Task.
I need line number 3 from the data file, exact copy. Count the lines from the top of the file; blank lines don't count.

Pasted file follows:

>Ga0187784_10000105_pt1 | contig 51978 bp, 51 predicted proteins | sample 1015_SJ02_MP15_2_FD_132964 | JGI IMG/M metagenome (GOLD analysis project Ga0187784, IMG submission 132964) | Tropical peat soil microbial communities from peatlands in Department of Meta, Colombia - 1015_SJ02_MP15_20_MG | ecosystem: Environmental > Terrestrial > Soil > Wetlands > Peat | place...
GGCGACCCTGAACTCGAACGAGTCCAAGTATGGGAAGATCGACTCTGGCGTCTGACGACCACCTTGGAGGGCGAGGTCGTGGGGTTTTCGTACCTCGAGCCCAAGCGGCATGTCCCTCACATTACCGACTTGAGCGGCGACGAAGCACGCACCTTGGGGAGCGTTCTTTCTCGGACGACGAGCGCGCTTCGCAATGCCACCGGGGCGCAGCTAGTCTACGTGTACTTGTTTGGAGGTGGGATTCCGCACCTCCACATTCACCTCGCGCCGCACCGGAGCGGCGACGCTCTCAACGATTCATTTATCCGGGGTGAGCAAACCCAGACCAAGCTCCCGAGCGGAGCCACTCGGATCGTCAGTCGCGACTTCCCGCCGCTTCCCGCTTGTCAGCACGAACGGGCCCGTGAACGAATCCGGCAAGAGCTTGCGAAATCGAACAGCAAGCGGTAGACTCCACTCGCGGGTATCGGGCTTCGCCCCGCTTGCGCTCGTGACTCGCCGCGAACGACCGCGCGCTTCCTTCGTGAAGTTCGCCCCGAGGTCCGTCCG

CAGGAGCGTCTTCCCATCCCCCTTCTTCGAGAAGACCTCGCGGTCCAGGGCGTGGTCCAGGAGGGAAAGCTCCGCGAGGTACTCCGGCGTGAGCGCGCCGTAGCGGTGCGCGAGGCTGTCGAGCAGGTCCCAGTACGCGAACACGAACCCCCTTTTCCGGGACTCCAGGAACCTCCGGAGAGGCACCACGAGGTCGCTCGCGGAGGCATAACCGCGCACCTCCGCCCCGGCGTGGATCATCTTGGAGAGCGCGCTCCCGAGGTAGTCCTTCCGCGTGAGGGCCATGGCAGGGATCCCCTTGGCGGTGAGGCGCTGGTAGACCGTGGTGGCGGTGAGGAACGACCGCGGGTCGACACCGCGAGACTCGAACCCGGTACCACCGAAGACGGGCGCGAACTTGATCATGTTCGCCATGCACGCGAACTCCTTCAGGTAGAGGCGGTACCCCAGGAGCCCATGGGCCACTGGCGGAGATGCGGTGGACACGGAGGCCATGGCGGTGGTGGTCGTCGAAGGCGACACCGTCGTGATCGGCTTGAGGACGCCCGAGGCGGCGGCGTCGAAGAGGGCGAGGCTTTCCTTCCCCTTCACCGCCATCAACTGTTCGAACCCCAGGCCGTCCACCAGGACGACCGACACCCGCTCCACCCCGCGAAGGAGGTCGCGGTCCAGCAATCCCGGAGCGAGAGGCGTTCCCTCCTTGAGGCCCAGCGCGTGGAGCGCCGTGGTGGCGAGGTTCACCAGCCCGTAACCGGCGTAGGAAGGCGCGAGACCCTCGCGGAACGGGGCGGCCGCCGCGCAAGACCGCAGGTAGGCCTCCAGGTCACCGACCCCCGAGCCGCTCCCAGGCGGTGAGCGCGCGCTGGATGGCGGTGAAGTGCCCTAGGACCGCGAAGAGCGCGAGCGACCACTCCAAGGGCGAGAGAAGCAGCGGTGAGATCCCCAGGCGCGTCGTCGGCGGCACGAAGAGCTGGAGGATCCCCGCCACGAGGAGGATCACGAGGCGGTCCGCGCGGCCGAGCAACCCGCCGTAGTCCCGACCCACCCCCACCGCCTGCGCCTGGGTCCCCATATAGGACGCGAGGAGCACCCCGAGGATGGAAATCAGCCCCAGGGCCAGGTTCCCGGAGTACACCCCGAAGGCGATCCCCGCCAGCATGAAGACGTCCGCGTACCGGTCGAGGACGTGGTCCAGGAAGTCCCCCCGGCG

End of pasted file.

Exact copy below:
CAGGAGCGTCTTCCCATCCCCCTTCTTCGAGAAGACCTCGCGGTCCAGGGCGTGGTCCAGGAGGGAAAGCTCCGCGAGGTACTCCGGCGTGAGCGCGCCGTAGCGGTGCGCGAGGCTGTCGAGCAGGTCCCAGTACGCGAACACGAACCCCCTTTTCCGGGACTCCAGGAACCTCCGGAGAGGCACCACGAGGTCGCTCGCGGAGGCATAACCGCGCACCTCCGCCCCGGCGTGGATCATCTTGGAGAGCGCGCTCCCGAGGTAGTCCTTCCGCGTGAGGGCCATGGCAGGGATCCCCTTGGCGGTGAGGCGCTGGTAGACCGTGGTGGCGGTGAGGAACGACCGCGGGTCGACACCGCGAGACTCGAACCCGGTACCACCGAAGACGGGCGCGAACTTGATCATGTTCGCCATGCACGCGAACTCCTTCAGGTAGAGGCGGTACCCCAGGAGCCCATGGGCCACTGGCGGAGATGCGGTGGACACGGAGGCCATGGCGGTGGTGGTCGTCGAAGGCGACACCGTCGTGATCGGCTTGAGGACGCCCGAGGCGGCGGCGTCGAAGAGGGCGAGGCTTTCCTTCCCCTTCACCGCCATCAACTGTTCGAACCCCAGGCCGTCCACCAGGACGACCGACACCCGCTCCACCCCGCGAAGGAGGTCGCGGTCCAGCAATCCCGGAGCGAGAGGCGTTCCCTCCTTGAGGCCCAGCGCGTGGAGCGCCGTGGTGGCGAGGTTCACCAGCCCGTAACCGGCGTAGGAAGGCGCGAGACCCTCGCGGAACGGGGCGGCCGCCGCGCAAGACCGCAGGTAGGCCTCCAGGTCACCGACCCCCGAGCCGCTCCCAGGCGGTGAGCGCGCGCTGGATGGCGGTGAAGTGCCCTAGGACCGCGAAGAGCGCGAGCGACCACTCCAAGGGCGAGAGAAGCAGCGGTGAGATCCCCAGGCGCGTCGTCGGCGGCACGAAGAGCTGGAGGATCCCCGCCACGAGGAGGATCACGAGGCGGTCCGCGCGGCCGAGCAACCCGCCGTAGTCCCGACCCACCCCCACCGCCTGCGCCTGGGTCCCCATATAGGACGCGAGGAGCACCCCGAGGATGGAAATCAGCCCCAGGGCCAGGTTCCCGGAGTACACCCCGAAGGCGATCCCCGCCAGCATGAAGACGTCCGCGTACCGGTCGAGGACGTGGTCCAGGAAGTCCCCCCGGCG